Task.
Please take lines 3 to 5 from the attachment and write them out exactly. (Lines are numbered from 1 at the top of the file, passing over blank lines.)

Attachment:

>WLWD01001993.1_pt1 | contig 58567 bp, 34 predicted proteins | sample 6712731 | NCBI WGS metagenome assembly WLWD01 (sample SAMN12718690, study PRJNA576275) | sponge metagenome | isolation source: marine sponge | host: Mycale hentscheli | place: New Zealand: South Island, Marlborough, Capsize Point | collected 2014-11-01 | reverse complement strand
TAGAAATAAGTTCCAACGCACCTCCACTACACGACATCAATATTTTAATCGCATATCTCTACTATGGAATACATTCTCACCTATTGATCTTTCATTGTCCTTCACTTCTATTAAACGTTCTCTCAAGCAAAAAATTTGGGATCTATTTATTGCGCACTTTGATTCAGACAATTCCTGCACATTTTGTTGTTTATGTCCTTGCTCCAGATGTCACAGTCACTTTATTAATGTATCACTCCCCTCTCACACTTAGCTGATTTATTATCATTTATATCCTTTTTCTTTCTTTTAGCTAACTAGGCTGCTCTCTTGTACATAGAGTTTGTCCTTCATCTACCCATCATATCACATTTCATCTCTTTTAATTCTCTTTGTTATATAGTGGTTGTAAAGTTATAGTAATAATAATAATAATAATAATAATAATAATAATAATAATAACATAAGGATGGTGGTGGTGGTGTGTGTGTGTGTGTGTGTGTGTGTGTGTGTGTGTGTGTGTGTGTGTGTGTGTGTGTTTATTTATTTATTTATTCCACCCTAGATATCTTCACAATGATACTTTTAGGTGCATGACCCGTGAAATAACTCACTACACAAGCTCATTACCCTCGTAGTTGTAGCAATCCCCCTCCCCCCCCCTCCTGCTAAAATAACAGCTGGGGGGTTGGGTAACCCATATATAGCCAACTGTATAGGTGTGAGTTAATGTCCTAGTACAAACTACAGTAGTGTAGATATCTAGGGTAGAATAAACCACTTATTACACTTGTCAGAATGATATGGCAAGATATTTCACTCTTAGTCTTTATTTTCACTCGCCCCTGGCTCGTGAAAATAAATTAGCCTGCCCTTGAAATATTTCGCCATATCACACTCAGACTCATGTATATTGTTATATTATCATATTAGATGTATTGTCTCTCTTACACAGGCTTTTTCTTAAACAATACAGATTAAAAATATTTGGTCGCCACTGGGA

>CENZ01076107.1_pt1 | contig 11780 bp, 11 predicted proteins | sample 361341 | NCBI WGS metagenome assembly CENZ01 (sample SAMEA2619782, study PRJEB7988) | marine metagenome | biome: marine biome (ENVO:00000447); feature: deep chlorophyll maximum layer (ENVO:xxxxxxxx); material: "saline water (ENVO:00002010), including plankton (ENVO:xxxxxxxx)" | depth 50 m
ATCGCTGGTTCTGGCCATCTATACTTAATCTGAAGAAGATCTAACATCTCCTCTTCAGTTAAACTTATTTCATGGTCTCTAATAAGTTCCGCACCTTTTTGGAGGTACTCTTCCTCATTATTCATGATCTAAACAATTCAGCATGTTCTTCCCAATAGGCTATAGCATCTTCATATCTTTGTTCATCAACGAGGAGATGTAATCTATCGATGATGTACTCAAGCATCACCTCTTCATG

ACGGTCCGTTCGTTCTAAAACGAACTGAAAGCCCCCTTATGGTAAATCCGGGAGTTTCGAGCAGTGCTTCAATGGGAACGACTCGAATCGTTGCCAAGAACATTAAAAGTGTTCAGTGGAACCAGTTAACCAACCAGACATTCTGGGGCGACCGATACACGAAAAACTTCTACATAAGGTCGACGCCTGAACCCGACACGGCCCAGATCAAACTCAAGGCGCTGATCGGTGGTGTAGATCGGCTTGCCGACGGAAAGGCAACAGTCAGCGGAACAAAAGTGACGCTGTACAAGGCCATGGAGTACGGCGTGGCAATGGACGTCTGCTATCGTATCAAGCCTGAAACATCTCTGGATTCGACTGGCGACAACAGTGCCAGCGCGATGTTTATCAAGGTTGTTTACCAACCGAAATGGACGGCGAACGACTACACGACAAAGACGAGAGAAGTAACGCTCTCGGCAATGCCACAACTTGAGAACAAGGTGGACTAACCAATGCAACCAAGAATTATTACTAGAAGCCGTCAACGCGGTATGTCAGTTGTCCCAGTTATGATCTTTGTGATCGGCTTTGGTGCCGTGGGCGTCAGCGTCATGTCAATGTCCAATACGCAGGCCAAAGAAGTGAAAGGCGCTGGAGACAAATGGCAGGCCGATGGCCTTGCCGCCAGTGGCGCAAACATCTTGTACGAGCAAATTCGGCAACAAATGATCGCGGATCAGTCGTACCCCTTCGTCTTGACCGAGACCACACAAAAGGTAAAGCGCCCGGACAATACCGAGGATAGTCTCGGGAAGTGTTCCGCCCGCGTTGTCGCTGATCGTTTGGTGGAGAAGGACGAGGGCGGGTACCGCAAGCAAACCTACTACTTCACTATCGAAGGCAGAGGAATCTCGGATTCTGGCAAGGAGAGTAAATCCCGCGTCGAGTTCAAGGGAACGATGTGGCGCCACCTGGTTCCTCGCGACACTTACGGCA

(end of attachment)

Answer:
>CENZ01076107.1_pt1 | contig 11780 bp, 11 predicted proteins | sample 361341 | NCBI WGS metagenome assembly CENZ01 (sample SAMEA2619782, study PRJEB7988) | marine metagenome | biome: marine biome (ENVO:00000447); feature: deep chlorophyll maximum layer (ENVO:xxxxxxxx); material: "saline water (ENVO:00002010), including plankton (ENVO:xxxxxxxx)" | depth 50 m
ATCGCTGGTTCTGGCCATCTATACTTAATCTGAAGAAGATCTAACATCTCCTCTTCAGTTAAACTTATTTCATGGTCTCTAATAAGTTCCGCACCTTTTTGGAGGTACTCTTCCTCATTATTCATGATCTAAACAATTCAGCATGTTCTTCCCAATAGGCTATAGCATCTTCATATCTTTGTTCATCAACGAGGAGATGTAATCTATCGATGATGTACTCAAGCATCACCTCTTCATG

ACGGTCCGTTCGTTCTAAAACGAACTGAAAGCCCCCTTATGGTAAATCCGGGAGTTTCGAGCAGTGCTTCAATGGGAACGACTCGAATCGTTGCCAAGAACATTAAAAGTGTTCAGTGGAACCAGTTAACCAACCAGACATTCTGGGGCGACCGATACACGAAAAACTTCTACATAAGGTCGACGCCTGAACCCGACACGGCCCAGATCAAACTCAAGGCGCTGATCGGTGGTGTAGATCGGCTTGCCGACGGAAAGGCAACAGTCAGCGGAACAAAAGTGACGCTGTACAAGGCCATGGAGTACGGCGTGGCAATGGACGTCTGCTATCGTATCAAGCCTGAAACATCTCTGGATTCGACTGGCGACAACAGTGCCAGCGCGATGTTTATCAAGGTTGTTTACCAACCGAAATGGACGGCGAACGACTACACGACAAAGACGAGAGAAGTAACGCTCTCGGCAATGCCACAACTTGAGAACAAGGTGGACTAACCAATGCAACCAAGAATTATTACTAGAAGCCGTCAACGCGGTATGTCAGTTGTCCCAGTTATGATCTTTGTGATCGGCTTTGGTGCCGTGGGCGTCAGCGTCATGTCAATGTCCAATACGCAGGCCAAAGAAGTGAAAGGCGCTGGAGACAAATGGCAGGCCGATGGCCTTGCCGCCAGTGGCGCAAACATCTTGTACGAGCAAATTCGGCAACAAATGATCGCGGATCAGTCGTACCCCTTCGTCTTGACCGAGACCACACAAAAGGTAAAGCGCCCGGACAATACCGAGGATAGTCTCGGGAAGTGTTCCGCCCGCGTTGTCGCTGATCGTTTGGTGGAGAAGGACGAGGGCGGGTACCGCAAGCAAACCTACTACTTCACTATCGAAGGCAGAGGAATCTCGGATTCTGGCAAGGAGAGTAAATCCCGCGTCGAGTTCAAGGGAACGATGTGGCGCCACCTGGTTCCTCGCGACACTTACGGCA